Listening Shells: A Story within A Story

 

Listening: A Story within Story

In 1983 I was on retreat in the Canadian wilderness on 500 beautiful acres of land, part of a small group of people doing yoga, enjoying meditative walks, and participating in a variety of workshops.  A sweat-lodge  had also been arranged by two First Nations men, Native elders who would run the ceremony. I was interested in attending, it would be my first. I was a little nervous, and also unsure because of an injury.

I hesitated was because my arm was in a cast. I’d broken my elbow after a fall from my bike just days prior to the retreat. I expressed my concern, wondering if it would be better to wait until a time when my arm was fully healed and out of the cast. — I was assured I would be safe in the sweat-lodge. I was told the ceremony might even help speed the healing process. I gathered my courage and decided to enter when it was time to begin.

 

While preparations were underway our group gathered together for discussion and story-telling. I noticed that one of the facilitators was an earring made from seashells and that he had also placed a large shell on the ground by the sweat-lodge door. I asked about the shells. He told us this story. 

 

Listening Specialist

There once was a time when the counselor-healers of a tribe would hang a seashell outside their lodge door. The shell served as an invitation in the same way the Open for Business sign indicates when a store is open. The seashell signaled that the ‘listening doctor’ was available. Anyone with a concern could speak in private with the listener day or night, as long as the shell was visible.

 

I loved the story and the way it represents a symbol of listening, a compassionate way for people to express themselves. In my own work I witness the transformative power of deep listening many time. 

 

 

 

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The seashell is an archetypal symbol for listening. Think about the familiar image of holding a seashell close to the ear to hear the sounds of the ocean.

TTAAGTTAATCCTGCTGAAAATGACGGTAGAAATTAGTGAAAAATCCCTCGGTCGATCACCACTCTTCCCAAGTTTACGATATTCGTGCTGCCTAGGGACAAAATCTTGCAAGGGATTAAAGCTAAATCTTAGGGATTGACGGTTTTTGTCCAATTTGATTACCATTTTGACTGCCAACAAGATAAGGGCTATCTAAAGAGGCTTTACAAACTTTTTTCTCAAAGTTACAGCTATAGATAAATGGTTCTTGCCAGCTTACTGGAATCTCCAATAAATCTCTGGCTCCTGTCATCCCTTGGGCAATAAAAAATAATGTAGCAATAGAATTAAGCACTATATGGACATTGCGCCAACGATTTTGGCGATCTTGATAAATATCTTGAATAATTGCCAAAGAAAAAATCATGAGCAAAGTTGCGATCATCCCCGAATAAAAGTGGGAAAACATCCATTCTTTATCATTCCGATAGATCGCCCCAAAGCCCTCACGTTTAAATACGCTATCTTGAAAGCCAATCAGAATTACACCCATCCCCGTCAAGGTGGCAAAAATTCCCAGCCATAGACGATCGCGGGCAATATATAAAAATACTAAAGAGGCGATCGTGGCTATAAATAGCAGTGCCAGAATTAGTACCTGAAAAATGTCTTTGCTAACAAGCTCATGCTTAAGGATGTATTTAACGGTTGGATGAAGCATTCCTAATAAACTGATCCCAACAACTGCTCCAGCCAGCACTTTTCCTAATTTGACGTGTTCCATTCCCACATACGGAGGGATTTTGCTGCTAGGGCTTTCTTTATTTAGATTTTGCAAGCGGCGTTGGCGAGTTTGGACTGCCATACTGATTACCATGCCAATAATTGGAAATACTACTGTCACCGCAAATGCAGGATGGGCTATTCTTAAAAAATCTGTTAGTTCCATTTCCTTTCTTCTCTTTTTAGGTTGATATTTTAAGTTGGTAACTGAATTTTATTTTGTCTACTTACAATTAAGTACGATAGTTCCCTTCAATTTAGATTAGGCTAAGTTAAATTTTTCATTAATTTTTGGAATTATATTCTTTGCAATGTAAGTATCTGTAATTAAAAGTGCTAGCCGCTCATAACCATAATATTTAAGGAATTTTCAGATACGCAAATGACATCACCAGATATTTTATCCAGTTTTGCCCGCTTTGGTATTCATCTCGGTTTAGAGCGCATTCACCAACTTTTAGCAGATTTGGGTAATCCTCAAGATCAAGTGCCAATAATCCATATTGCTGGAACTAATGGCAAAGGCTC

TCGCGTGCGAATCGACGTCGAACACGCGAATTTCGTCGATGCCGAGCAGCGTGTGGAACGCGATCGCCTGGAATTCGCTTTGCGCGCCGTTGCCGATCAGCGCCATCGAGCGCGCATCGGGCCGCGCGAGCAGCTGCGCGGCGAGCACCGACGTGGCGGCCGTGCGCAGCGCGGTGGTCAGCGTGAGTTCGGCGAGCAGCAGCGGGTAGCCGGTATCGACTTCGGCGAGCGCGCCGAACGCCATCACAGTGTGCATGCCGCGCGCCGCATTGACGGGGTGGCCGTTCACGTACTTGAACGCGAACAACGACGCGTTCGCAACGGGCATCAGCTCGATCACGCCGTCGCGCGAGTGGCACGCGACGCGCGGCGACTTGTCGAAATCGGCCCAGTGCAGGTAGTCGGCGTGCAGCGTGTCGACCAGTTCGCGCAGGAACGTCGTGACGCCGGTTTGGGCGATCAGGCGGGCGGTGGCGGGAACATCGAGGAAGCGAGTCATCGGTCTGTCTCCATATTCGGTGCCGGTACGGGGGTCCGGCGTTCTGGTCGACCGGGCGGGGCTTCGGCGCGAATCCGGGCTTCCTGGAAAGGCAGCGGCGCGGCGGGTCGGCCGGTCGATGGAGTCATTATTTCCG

If held just slightly above the ear the shell captures noise, the size and shape of the shell has some effect on the sound heard with different shells amplifying different frequencies. The large spiral conch shells are the best for producing the sound called the ocean sound. These same shells have also been used as a horn to produce a trumpet sound, a call to alert people when there is a need, and used in ceremony too..

 

 

 

 

To speak about personal problems in a safe atmosphere, without fear of judgment from the listener, is a form of medicine that can ease distress and support healing.

For example military vets who talk about war trauma and combat experiences in groups report that it is helpful to them. When a person is allowed to safely share their story with a receptive listener, whatever their experience might be — of shame, trauma, sorrow, or regret — healing can occur.

 

Heart-to-heart listening is medicine for the soul.

 

Broken Arm in a Sweat-lodge

 I did participate in the sweat lodge. My experience in the ceremony was memorable to this day. Inside the lodge with its intense heat and utter darkness I felt something powerful around me and inside of me. Despite the darkness I felt as if I had encounters with images, sounds, and sensations. I came out of the experience with greater clarity and direction about what to do with my life.

It was the beginning of a long cycle of remarkable experiences. More ceremonies followed, years of study, cross-cultural teachings, travel adventures, and integral developments that enhanced my personal and professional life.

 

As far as my broken arm, an interesting happened. It had only been about 10-days since my initial emergency visit to the hospital when I returned to see the doctor to check on my arm. The doctor needed to remove the cast to examine my elbow he said. While removing the coverings he was saying I would need a few more weeks in a cast and he was sorry to say I would never be able to open my arm fully…  

The expression on his face was priceless when my arm floated out into full extension. “This is a curious mystery, I don’t understand how this can be possible.”  He said.  I don’t for sure what did it, but I do know I had just come from the healing retreat and the sweat-lodge and they seemed to have helped. Plus, I had worked with natural remedies, nutrients known to speed bone and tissue repair.

 

Healing is all too often a mystery. Why is it that for some people results come quickly, while for others it is more of a challenge?

No matter the speed or success of healing, what remains constant is the power of compassionate listening as a foundational source of soothing comfort.

-Terra 

 

 

 

 

 

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